Monday, January 26, 2009

The smells of Africa

Okay so it is 11 pm on Sunday in Nigeria. Aubrie and I have made it to Abuja which is the capital of Nigeria. We just had to stop twice; once in Frankfurt, Germany and once in Malabo, Equatorial Guinea. It was only twenty hours ago that we flew out of Washington but I feel like we have been traveling for a week at least. Right now I am exhausted but not really sleepy. And we have to leave at six tomorrow morning for an eight hour bus ride to Enugu. So that should be interesting.

When we arrived in Abuja it was around seven at night and it was already dark. The thing that struck me as off was that it was pitch black outside. Normally when you fly into an American city at night it is lit up like a Christmas tree. In Abuja I couldn't see any street lights until the plane started landing. The only light I saw was several fires Sr. Rita who picked us up from the airport told us that they burn the grass here during the dry season to keep from having to pay someone to mow it. So my first impressions of Nigeria are of the smells. Two smells to be specific: burning grass and coconut.

So I am sure you are thinking the Nigerians grow a lot of coconut? The truth is that I have no idea if they do or not. The reason I will forever associate Nigeria with the smell of coconut is that I had a little luggage mishap. Being a fairly experienced traveler I knew that my luggage would get thrown around a lot. So I decided to buy a shoe box sized rubbermaid container so I could keep my bottles of shampoo, lotion and bug spray from exploding. I should have saved myself the trouble because the container broke in pieces and my entire bottle of shampoo emptied. (Baggage Handlers 1; Katie 0). My clothes were spared but I spent most of the night washing off my shoes and various possessions. Thus the reason I now smell coconut everywhere.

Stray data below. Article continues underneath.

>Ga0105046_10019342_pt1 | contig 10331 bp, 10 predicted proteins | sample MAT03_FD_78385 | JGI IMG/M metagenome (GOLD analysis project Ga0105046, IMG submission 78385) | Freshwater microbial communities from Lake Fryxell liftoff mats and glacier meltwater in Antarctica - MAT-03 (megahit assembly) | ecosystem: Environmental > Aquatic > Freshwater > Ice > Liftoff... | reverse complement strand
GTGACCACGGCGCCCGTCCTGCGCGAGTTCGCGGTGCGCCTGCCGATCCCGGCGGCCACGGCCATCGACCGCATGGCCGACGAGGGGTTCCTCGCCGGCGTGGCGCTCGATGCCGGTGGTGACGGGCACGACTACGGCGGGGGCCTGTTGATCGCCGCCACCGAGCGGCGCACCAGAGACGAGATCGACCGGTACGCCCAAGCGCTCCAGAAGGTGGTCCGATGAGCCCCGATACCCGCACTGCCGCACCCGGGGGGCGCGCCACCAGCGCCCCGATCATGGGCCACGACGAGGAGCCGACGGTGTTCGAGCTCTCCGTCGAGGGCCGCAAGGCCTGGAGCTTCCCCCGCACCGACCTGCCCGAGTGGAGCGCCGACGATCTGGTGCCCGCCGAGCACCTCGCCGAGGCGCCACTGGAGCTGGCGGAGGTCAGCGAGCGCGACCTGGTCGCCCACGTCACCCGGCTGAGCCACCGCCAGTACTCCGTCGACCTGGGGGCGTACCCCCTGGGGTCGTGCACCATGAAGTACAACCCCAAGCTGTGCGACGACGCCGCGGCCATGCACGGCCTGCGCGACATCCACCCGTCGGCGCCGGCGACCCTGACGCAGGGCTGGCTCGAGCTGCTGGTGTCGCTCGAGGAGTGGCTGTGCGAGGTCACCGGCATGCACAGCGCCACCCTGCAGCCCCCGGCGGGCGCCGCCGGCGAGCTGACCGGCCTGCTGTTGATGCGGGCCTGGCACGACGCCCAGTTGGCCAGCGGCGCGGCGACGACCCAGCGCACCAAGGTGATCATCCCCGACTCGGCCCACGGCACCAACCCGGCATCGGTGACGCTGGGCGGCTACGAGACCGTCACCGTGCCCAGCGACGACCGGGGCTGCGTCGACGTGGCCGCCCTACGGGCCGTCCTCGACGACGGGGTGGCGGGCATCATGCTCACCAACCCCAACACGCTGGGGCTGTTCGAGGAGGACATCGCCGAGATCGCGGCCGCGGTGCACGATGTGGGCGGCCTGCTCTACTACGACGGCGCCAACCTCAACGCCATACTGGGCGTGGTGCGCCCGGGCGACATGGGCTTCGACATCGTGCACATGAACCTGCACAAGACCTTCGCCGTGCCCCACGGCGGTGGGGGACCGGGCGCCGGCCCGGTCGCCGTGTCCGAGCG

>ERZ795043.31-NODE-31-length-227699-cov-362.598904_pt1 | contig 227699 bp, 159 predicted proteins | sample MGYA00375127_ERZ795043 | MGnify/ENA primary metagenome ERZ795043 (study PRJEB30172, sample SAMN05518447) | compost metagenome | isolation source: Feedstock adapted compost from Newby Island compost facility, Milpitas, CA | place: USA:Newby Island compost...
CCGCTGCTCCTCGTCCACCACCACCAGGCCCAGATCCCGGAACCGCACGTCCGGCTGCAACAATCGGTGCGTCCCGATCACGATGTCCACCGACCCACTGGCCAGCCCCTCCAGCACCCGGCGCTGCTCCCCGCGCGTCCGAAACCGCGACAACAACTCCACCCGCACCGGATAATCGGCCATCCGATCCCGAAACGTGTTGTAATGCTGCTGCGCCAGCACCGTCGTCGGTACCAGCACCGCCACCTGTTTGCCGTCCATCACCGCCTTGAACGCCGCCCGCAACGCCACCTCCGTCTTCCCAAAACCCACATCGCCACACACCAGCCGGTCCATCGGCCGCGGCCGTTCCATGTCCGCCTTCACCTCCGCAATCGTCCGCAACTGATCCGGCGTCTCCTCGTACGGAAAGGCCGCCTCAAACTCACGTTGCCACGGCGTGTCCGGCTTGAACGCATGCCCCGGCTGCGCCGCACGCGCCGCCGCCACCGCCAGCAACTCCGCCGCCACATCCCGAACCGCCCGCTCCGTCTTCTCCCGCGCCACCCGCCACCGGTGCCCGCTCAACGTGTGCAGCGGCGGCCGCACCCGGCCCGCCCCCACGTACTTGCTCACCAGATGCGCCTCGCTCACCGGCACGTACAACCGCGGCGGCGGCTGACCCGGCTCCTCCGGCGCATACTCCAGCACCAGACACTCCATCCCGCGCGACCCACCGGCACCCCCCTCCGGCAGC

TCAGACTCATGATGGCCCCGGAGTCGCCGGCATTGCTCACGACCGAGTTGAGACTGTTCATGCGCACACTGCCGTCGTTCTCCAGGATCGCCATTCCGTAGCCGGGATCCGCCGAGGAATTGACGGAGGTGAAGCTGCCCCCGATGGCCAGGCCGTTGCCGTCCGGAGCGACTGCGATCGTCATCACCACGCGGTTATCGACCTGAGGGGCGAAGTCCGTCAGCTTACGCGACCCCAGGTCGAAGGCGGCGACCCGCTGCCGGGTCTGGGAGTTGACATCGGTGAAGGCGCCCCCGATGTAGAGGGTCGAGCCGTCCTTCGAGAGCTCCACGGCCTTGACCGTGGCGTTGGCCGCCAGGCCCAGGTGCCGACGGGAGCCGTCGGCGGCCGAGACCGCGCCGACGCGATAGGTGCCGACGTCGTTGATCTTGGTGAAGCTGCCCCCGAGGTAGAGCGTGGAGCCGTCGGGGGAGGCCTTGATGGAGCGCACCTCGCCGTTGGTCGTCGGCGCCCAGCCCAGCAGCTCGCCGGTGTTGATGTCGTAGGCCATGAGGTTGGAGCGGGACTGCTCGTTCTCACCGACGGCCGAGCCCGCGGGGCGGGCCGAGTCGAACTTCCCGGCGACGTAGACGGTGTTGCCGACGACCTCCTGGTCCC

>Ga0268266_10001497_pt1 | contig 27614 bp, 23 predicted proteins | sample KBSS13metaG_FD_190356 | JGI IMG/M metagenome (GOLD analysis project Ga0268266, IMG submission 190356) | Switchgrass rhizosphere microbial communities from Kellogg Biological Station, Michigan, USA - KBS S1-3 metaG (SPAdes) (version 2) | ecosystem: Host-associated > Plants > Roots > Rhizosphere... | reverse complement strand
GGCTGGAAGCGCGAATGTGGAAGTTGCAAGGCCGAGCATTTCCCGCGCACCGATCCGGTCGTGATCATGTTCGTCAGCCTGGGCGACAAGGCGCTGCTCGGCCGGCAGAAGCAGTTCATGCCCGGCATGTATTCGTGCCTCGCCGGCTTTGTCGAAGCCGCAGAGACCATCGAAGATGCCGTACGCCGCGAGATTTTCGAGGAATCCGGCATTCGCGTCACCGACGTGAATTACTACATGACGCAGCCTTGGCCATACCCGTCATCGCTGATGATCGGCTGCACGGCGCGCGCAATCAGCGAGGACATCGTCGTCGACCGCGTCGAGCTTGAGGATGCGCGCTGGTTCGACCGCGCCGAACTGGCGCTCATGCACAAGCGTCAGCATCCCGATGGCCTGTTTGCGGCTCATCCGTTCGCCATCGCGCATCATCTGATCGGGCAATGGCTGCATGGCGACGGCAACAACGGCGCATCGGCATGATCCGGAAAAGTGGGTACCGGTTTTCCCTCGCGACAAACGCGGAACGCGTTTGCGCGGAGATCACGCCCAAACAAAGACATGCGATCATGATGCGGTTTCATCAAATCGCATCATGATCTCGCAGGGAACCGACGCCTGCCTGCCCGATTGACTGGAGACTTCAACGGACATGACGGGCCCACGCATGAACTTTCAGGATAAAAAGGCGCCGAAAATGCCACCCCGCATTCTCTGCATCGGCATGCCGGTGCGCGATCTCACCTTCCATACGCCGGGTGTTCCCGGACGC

Well so far this entry seems like a bunch of whining. But the truth is that I am really excited to be here. When we landed in Malabo it began to sink in that I was in Africa. I didn't get off the plane but I was in awe of the landscape. It got me thinking how lucky I am. Then I remembered something said at Crusillo: There is no such thing as being lucky, what you really mean is that you are blessed. I have truly been blessed and the amazing thing is that there is so much more to come.

I am sending my love from Africa. Goodnight.

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